And even before the exhibit, artists from all over the Oklahoma as well as artists from as far as Dallas and Kansas City came to break bread over the legal wall – complete with free cans of pastel-colored Belton Molotow spray paint for Easter from event sponsor Art Primo.
“It brought everyone together and built a stronger sense of community. There were a lot of people there who didn’t know a lot about graffiti. It was a good chance to see we’re not a bunch of gangster dudes. We’re just a bunch of artsy kinda guys. It probably gave them a wakeup call to what it’s all about,” he said.
Morge says he feels Oklahoma has the talent and resources to establish a solid reputation, especially with trains that can travel across the country – but only if crews can put their squabbling aside and be “civil” so that they can “kill shit.” And Riggle is already planning a bigger and better Made You Look for next year with more walls, more sponsors, more prizes and more art.
That is, of course, unless it gets shut down by the cops.
Every Oklahoma tagger, bomber, whatever-er graffiti artist seems to have his or her own favorite story about hiding from cops, running from cops, and most commonly getting their heads smooshed into things by cops.
Gravel, windshields, walls – you name it, some graffiti kid has probably has his or head slammed into it while being kicked by Oklahoma PD.
So it’s no big surprise that having graffiti art in a well-lit gallery guarded by cops feels a bit strange for the artists.
“I’ve been arrested for graffiti before. I know how cops feel about it. I wonder what goes though their heads when they know they’re hanging out with graffiti guys –guys I’ve probably seen half of them before. For illegal reasons. It’s a big wake up call when you’re sobering up in jail, there for vandalism and evading arrest… and some guy next to you is in there for stabbing someone,” Morge said.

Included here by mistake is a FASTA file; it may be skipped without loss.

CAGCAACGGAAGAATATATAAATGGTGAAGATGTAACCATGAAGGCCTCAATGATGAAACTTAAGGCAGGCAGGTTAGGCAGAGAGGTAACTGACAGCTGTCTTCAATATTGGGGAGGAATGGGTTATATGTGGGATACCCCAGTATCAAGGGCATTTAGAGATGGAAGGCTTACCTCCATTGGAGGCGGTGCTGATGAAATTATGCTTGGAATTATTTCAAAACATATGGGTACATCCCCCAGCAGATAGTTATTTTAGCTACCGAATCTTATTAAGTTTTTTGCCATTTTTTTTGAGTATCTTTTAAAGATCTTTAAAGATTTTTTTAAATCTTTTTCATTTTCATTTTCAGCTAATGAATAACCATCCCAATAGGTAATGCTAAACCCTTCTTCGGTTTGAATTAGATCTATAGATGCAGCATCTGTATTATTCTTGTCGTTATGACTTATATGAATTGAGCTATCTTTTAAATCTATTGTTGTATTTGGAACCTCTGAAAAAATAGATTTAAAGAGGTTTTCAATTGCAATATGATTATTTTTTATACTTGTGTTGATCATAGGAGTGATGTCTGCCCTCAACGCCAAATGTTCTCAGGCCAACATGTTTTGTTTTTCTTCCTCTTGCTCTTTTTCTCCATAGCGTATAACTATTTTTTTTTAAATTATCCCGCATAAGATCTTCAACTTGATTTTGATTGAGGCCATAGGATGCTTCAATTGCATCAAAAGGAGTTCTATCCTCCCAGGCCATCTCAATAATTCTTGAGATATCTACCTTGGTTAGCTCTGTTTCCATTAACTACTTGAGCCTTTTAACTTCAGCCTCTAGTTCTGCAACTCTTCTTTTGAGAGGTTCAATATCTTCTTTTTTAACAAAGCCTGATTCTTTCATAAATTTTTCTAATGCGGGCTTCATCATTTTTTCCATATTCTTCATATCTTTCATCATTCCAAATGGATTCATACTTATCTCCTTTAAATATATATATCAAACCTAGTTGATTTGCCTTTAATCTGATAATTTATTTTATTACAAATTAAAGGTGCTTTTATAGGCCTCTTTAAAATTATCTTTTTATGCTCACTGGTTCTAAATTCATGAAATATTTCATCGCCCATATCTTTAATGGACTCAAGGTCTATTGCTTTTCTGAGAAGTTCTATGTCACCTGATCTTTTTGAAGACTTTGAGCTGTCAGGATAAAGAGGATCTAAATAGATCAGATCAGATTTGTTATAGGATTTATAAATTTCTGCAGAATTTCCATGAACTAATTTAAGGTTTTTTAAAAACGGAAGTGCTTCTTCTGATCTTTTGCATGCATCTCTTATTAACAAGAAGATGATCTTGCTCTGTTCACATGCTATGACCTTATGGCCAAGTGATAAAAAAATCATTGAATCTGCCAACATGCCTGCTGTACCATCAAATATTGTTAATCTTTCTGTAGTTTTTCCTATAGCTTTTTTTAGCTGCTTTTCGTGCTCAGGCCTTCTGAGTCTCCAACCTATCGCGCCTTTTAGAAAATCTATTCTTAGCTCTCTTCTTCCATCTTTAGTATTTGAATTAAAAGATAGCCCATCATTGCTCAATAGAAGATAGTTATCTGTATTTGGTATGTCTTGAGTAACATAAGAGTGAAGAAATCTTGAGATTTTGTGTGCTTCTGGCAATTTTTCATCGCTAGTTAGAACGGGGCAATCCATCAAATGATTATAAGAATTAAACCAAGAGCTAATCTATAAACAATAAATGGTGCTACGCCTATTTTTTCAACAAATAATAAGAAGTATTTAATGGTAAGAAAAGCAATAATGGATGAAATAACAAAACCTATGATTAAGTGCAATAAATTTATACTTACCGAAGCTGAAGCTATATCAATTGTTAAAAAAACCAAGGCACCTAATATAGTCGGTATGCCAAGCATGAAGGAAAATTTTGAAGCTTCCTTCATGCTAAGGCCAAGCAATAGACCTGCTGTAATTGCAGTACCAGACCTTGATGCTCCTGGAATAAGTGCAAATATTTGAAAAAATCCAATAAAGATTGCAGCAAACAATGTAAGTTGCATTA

Riggle is surprised that there isn’t more tension with the cops at the show, especially after the shooting.
“I don’t know where they came from,” he says. “I was really surprised that the local detectives didn’t show up. I heard people went to locals’ houses and was asking some questions. I’m sure they knew what was going on. We had fliers everywhere and were in the [Oklahoma] Gazette, but I don’t know. They didn’t mess with us – I’m glad though,” Morge said.
As I departed the show, two police cars raced down the road in pursuit of the gunman. Another two squad cars stop in the street. One of the policemen got out and shined his flashlight at the ground. I can see the light reflecting off one of the bullet shells.
As far as I can tell, the shooter and the driver are long gone. They haven’t technically hurt anyone by firing up into the air. They were probably just hungry for adrenaline or attention.
Likewise, two guys had quietly observed the cops coming and going and were making their way down the dark street, the balls in their spray paint cans giving muffled clicks from their bags. They’re armed as well: with spray canisters they can aim, fire, and put away at a moment’s notice.
Perhaps in the morning, some guy on his way to work will catch one of their pieces out of the corner of his eye and take a second to swivel his head away from his windshield, his cup of Starbucks, his XM radio. But for now, all there is to see is two dark silhouettes melting into the dark night.